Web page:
The Ketchikan Gateway Borough is moving forward with plans to develop a new moorage facility to accommodate Alaska Marine Highway System vessels, as well as the NOAA research ship Fairweather.

Under federal mandate, Ketchikan is the home port of the Fairweather, an Arctic hydrographic survey vessel for the National Oceanic and Atmospheric Administration. But Ketchikan doesn’t have suitable moorage for such a vessel, so the community has lost out on hosting the crew of 48 for six months each year.

The Fairweather instead spends its winters in Oregon, where it undergoes repairs while the crew trains and prepares for the next season.

To bring the Fairweather here, and to improve facilities for state ferries, the Legislature and Gov. Sean Parnell approved a $7.5-million grant to the borough to help fund a predevelopment report for the project. The report will provide a conceptual design and a cost estimate for the entire project, and should be done by November.

The Borough Assembly is scheduled to accept the grant on Monday. A draft agreement with the state calls for any leftover grant funds to go toward construction.

Borough Manager Dan Bockhorst said a moorage facility could cost up to $30 million, but that number is speculative. He said the borough is working cooperatively with the state to get started on planning.

“The fact that is was appropriated as a grant to the borough is a reflection that the governor and the Legislature have confidence in the borough to move the project along,” he said. “It’s a very important project for the community in terms of bringing the NOAA Fairweather back to Ketchikan as its homeport, and expanding the capacity of the Alaska Marine Highway System here in Ketchikan.”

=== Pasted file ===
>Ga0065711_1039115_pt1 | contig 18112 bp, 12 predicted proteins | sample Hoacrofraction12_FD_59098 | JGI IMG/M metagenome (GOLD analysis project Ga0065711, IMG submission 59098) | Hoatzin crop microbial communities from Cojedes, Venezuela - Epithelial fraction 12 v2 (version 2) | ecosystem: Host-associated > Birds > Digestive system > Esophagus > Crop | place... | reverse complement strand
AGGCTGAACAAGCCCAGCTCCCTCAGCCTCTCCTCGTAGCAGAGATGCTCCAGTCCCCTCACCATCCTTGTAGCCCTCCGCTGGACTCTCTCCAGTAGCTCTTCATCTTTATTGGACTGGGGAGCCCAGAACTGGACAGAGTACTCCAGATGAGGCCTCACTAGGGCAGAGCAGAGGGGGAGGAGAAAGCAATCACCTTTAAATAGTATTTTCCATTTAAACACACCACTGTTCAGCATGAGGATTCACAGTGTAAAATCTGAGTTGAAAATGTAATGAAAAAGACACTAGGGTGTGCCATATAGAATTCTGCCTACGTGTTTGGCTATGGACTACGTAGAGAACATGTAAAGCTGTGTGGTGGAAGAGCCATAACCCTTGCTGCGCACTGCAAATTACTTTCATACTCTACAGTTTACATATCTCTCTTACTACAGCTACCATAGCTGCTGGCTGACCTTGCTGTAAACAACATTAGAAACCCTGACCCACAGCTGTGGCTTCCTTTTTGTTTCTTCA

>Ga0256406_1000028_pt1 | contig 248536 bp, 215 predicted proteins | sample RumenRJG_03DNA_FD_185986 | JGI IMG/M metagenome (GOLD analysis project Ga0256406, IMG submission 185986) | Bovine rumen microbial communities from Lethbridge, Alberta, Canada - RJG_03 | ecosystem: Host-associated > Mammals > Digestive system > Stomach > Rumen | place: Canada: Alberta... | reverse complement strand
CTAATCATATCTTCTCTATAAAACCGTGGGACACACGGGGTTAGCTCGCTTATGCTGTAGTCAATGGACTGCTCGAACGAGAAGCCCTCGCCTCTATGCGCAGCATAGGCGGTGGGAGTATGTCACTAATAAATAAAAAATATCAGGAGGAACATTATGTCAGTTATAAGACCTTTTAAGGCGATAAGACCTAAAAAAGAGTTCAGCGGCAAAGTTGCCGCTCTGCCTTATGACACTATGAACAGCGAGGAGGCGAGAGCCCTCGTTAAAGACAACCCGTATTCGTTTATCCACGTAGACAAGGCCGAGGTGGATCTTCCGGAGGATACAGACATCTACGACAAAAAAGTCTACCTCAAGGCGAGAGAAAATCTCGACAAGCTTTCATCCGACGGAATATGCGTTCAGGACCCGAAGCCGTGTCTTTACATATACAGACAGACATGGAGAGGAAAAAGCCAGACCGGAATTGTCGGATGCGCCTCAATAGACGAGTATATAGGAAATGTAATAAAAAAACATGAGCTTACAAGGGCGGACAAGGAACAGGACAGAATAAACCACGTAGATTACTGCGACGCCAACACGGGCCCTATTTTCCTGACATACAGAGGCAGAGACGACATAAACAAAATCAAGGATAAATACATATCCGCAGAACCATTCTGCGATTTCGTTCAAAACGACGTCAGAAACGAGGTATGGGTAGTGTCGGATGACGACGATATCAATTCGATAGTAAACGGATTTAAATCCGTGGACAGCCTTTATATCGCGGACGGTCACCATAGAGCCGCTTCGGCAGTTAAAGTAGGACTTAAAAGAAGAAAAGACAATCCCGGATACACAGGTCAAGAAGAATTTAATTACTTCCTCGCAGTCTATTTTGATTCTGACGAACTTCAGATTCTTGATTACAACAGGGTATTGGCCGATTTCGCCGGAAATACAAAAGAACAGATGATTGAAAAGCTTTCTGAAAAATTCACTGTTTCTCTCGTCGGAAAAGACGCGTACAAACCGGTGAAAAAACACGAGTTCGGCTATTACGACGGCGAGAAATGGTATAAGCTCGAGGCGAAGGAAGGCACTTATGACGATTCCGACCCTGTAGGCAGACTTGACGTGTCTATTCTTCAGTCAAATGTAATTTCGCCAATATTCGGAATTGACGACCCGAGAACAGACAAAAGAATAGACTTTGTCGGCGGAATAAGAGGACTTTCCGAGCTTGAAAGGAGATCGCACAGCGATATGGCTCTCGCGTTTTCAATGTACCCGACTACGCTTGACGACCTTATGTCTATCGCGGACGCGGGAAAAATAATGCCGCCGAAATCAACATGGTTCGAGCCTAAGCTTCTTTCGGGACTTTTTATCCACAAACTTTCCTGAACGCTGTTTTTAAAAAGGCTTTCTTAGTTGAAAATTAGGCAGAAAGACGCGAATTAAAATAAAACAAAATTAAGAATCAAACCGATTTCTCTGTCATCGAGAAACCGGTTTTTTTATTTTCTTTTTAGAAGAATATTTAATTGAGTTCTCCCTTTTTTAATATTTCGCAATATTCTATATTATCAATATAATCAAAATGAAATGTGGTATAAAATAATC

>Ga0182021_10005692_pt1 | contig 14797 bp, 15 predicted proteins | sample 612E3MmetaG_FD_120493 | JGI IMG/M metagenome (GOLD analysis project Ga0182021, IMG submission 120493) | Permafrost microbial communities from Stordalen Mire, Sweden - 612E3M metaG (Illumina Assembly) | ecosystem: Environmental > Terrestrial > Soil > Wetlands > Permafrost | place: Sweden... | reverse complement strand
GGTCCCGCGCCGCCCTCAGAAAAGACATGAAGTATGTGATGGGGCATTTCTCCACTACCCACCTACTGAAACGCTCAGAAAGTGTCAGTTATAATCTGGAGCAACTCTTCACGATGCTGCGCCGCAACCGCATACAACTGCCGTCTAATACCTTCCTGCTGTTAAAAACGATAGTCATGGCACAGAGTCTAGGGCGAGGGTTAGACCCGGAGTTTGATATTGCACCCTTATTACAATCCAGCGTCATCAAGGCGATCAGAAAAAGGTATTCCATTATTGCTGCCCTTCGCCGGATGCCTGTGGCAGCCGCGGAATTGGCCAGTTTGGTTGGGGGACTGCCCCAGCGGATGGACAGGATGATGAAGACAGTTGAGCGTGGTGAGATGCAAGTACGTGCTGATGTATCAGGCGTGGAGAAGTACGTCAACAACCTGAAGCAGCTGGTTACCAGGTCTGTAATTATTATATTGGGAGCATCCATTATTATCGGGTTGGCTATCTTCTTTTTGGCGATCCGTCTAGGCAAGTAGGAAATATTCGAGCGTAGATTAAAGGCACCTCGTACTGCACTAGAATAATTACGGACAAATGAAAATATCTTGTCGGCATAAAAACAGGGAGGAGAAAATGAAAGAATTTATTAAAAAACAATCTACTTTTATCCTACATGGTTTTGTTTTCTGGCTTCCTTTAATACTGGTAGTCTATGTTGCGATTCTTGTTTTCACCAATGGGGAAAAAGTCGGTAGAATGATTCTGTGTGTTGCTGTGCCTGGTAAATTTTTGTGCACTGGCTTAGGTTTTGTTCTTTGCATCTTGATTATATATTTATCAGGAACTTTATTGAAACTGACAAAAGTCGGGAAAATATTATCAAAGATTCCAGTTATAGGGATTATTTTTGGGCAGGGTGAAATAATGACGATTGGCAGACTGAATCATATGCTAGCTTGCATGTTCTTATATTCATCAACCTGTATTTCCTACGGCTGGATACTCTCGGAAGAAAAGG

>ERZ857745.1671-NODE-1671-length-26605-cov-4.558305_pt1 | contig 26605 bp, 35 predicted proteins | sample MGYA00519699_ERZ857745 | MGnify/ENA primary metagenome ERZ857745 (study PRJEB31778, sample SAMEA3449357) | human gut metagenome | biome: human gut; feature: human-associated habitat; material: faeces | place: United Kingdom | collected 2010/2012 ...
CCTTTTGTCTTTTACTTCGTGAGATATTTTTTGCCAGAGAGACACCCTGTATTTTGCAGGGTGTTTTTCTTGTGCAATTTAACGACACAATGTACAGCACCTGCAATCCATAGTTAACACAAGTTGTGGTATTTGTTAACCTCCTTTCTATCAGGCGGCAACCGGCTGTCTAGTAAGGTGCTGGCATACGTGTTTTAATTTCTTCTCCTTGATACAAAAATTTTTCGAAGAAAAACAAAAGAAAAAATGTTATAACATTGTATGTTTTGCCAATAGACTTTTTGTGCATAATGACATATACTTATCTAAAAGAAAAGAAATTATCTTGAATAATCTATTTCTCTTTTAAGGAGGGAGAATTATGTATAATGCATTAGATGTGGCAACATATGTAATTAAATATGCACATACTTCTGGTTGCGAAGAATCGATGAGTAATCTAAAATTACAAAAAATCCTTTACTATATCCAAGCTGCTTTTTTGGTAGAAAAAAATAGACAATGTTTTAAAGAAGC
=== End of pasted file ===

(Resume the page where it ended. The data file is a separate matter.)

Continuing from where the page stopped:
Bockhorst said that if the Fairweather returned to Ketchikan, it could make a big difference, economically.

“I cannot put a dollar figure to that, but while it’s in port, the ship undergoes repairs that could be accomplished here in Ketchikan, and training and outfitting and whatnot,” he said. “So the economic impact, I would say is fair to judge that it would be substantial.”

The new facility, which would be owned and operated by the state once complete, also would be used for layup and maintenance of state ferries.

Also on Monday, the Assembly will vote on accepting a $9.9 million state grant for Ketchikan International Airport operations and infrastructure. Projects include replacing the ferry terminal moorage facility, improving parking and lighting, and a new heating system at the airport.

In his report to the Assembly, Bockhorst writes that the June 30th grand opening for the new Ketchikan Aquatic Center has been postponed one month. The delay stems from a decision by the steering committee to add a cement-based water seal to the recreation pool before plastering.

Bockhorst writes that the pool could be open to the public by July 20th, with the formal ceremony on Saturday, July 28th.

The Assembly meeting starts at 5:30 p.m. Monday in Borough Assembly chambers. Public comment will be heard at the beginning of the meeting.